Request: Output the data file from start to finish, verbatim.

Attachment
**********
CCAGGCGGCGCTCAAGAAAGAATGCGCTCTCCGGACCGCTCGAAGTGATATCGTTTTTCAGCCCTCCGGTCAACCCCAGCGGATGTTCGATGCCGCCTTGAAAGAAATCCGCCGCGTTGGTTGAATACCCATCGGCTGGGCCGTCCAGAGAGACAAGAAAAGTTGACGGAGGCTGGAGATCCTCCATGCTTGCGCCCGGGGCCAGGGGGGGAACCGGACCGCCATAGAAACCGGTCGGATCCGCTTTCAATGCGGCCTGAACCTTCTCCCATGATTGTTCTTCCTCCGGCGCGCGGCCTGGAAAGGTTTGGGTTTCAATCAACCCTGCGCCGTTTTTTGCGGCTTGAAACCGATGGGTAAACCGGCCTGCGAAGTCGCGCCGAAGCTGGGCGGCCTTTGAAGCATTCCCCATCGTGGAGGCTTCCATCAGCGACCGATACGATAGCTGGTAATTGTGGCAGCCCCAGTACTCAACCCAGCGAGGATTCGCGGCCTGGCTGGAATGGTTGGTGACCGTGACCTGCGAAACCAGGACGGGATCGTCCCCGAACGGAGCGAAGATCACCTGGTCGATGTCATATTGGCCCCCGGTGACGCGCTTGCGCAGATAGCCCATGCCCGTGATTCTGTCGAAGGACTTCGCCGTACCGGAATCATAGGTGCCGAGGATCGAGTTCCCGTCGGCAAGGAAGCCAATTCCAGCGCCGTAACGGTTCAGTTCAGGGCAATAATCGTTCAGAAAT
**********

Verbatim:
CCAGGCGGCGCTCAAGAAAGAATGCGCTCTCCGGACCGCTCGAAGTGATATCGTTTTTCAGCCCTCCGGTCAACCCCAGCGGATGTTCGATGCCGCCTTGAAAGAAATCCGCCGCGTTGGTTGAATACCCATCGGCTGGGCCGTCCAGAGAGACAAGAAAAGTTGACGGAGGCTGGAGATCCTCCATGCTTGCGCCCGGGGCCAGGGGGGGAACCGGACCGCCATAGAAACCGGTCGGATCCGCTTTCAATGCGGCCTGAACCTTCTCCCATGATTGTTCTTCCTCCGGCGCGCGGCCTGGAAAGGTTTGGGTTTCAATCAACCCTGCGCCGTTTTTTGCGGCTTGAAACCGATGGGTAAACCGGCCTGCGAAGTCGCGCCGAAGCTGGGCGGCCTTTGAAGCATTCCCCATCGTGGAGGCTTCCATCAGCGACCGATACGATAGCTGGTAATTGTGGCAGCCCCAGTACTCAACCCAGCGAGGATTCGCGGCCTGGCTGGAATGGTTGGTGACCGTGACCTGCGAAACCAGGACGGGATCGTCCCCGAACGGAGCGAAGATCACCTGGTCGATGTCATATTGGCCCCCGGTGACGCGCTTGCGCAGATAGCCCATGCCCGTGATTCTGTCGAAGGACTTCGCCGTACCGGAATCATAGGTGCCGAGGATCGAGTTCCCGTCGGCAAGGAAGCCAATTCCAGCGCCGTAACGGTTCAGTTCAGGGCAATAATCGTTCAGAAAT